• Olympia: Photographs by Polixeni Papapetrou

    September 7th, 2019 to March 15th, 2020

    This exhibition comprises photographs by Australian photographer Polixeni Papapetrou (1960–2018) of her daughter Olympia, covering the period from Olympia’s birth (1997) until the artist’s death (2018). Throughout this time, Olympia played a particularly important role in the artist’s image making, assuming the complex roles of model and muse, collaborator and champion.

  • Chaos & Order: 120 Years of Collecting at RMIT Gallery

    April 13th, 2018 to June 9th, 2018

    Drawn from the University Art Collection, Chaos & Order is an ambitious survey of artwork collected by RMIT over the last century. A riot of painting, sculpture, photography, sound and new media, the exhibition will embrace the contradictions inherent in public art collections and will explore the uses to which they are put. Public collections can be paradoxical beasts. They strive to adhere to strict criteria (chronology, style or taxonomy; art history, theory and criticism) or be encyclopaedic in their holdings, but are as frequently defined by what they have failed to acquire.… Continued

  • Lonely Hemisphere II


    May 1st, 2018

    Exhibition info coming soon.

  • Screen Refreshing/Labor

    March 16th, 2018 to April 15th, 2018

    Photographing as a verb seamlessly connects the daily life and artistic creation of modern people. Photography in the new millennium is no longer just the “classic moment” imagery narrative of Bresson, nor is it just “gazing objectively” at the social landscapes. Photography exists in the reality of information and internet as a new prosthetic limb-like conditional reflex. It is also a new alienating behaviour of contemporary human beings.… Continued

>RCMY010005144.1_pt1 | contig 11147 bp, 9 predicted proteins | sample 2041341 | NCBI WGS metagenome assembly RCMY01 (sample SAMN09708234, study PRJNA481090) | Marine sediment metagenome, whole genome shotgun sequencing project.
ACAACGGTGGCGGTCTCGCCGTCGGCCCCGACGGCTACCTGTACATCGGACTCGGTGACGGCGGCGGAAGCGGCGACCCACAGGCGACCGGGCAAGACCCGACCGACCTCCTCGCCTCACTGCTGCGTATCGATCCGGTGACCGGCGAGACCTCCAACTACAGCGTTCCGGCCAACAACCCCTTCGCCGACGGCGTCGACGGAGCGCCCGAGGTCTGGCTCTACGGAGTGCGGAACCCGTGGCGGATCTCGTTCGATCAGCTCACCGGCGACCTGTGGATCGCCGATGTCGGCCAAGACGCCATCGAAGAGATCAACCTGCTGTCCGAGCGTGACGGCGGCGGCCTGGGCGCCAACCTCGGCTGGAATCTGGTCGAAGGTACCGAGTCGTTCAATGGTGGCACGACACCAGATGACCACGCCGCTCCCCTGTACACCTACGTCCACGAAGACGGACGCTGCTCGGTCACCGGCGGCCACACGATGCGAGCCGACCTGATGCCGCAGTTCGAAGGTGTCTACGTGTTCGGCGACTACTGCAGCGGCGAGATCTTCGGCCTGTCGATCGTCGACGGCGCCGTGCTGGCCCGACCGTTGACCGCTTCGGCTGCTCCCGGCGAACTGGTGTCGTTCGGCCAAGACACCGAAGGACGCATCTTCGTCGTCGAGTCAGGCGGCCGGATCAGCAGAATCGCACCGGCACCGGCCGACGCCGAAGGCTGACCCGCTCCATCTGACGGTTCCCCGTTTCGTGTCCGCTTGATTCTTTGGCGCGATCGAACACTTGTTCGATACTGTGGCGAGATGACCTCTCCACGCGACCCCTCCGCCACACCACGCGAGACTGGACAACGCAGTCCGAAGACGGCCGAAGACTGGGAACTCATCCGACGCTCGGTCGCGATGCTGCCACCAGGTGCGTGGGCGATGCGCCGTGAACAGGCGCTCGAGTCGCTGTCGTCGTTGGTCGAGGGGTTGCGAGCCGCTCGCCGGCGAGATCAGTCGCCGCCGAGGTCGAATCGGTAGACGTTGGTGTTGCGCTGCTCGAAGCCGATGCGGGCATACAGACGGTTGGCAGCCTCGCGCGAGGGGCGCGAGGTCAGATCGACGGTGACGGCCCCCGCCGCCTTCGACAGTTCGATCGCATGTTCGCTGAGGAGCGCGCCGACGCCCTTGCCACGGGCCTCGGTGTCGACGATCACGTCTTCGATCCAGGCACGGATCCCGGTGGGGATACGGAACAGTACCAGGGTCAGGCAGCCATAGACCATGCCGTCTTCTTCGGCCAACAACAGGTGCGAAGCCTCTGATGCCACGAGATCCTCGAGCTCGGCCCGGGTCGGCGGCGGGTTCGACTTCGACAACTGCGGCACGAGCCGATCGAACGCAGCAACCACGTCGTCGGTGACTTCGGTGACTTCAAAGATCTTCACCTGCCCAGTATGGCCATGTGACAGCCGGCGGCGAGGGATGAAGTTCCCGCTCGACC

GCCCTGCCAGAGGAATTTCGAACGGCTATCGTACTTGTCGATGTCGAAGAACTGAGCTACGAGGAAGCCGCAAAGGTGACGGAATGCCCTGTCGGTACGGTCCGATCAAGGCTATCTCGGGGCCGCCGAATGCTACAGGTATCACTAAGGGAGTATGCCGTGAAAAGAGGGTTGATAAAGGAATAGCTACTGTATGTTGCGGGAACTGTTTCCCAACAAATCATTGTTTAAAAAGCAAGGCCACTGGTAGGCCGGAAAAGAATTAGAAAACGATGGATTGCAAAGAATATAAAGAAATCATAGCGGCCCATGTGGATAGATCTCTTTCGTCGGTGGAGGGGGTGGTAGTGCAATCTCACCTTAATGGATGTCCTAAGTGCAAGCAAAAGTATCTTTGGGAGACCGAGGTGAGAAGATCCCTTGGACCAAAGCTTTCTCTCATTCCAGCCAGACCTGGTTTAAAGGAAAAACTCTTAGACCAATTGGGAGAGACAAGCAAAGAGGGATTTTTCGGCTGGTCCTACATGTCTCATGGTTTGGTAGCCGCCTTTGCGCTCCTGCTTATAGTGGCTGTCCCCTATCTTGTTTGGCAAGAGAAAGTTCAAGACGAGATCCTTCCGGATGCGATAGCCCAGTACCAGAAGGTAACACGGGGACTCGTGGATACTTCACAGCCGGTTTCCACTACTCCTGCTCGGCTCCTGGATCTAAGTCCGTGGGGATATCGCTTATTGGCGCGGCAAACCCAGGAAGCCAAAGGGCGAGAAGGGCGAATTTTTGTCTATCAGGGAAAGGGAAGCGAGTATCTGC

• Heart still full of her

    April 4th, 2018 to April 28th, 2018

    Exhibition info coming soon.

  • Mirror Mirror

    February 8th, 2018 to December 20th, 2018

    Mirror Mirror is an exhibition and publication featuring contemporary artists whose work could be classified as portraiture (in the broadest sense of the word). A portrait is most commonly recognized as a likeness of the face, or upper part of the human form. The artworks challenge dominant paradigms about such things as gender, race, age, societal norms, technology, and beauty. The emphasis on the exhibition is on provoking curiosity and discussion rather than providing a definitive definition of what constitutes a ‘portrait’.… Continued